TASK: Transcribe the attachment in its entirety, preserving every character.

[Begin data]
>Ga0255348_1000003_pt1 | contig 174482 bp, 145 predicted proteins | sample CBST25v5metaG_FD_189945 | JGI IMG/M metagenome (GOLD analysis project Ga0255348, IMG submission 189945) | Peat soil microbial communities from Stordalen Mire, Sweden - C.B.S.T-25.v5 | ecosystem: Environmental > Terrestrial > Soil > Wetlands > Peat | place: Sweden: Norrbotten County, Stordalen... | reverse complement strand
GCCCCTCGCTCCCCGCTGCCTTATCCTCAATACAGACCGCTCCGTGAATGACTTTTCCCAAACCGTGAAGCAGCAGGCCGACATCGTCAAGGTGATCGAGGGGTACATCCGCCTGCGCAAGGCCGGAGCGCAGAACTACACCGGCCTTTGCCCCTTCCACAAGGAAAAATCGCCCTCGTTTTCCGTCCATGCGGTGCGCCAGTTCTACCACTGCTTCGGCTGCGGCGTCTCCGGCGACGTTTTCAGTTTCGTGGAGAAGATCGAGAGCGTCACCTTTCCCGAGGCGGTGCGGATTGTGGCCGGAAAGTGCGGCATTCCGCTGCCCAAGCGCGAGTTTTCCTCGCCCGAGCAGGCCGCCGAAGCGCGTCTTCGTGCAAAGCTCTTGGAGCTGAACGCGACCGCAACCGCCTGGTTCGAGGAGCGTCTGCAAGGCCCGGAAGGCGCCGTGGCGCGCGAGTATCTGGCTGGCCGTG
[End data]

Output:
>Ga0255348_1000003_pt1 | contig 174482 bp, 145 predicted proteins | sample CBST25v5metaG_FD_189945 | JGI IMG/M metagenome (GOLD analysis project Ga0255348, IMG submission 189945) | Peat soil microbial communities from Stordalen Mire, Sweden - C.B.S.T-25.v5 | ecosystem: Environmental > Terrestrial > Soil > Wetlands > Peat | place: Sweden: Norrbotten County, Stordalen... | reverse complement strand
GCCCCTCGCTCCCCGCTGCCTTATCCTCAATACAGACCGCTCCGTGAATGACTTTTCCCAAACCGTGAAGCAGCAGGCCGACATCGTCAAGGTGATCGAGGGGTACATCCGCCTGCGCAAGGCCGGAGCGCAGAACTACACCGGCCTTTGCCCCTTCCACAAGGAAAAATCGCCCTCGTTTTCCGTCCATGCGGTGCGCCAGTTCTACCACTGCTTCGGCTGCGGCGTCTCCGGCGACGTTTTCAGTTTCGTGGAGAAGATCGAGAGCGTCACCTTTCCCGAGGCGGTGCGGATTGTGGCCGGAAAGTGCGGCATTCCGCTGCCCAAGCGCGAGTTTTCCTCGCCCGAGCAGGCCGCCGAAGCGCGTCTTCGTGCAAAGCTCTTGGAGCTGAACGCGACCGCAACCGCCTGGTTCGAGGAGCGTCTGCAAGGCCCGGAAGGCGCCGTGGCGCGCGAGTATCTGGCTGGCCGTG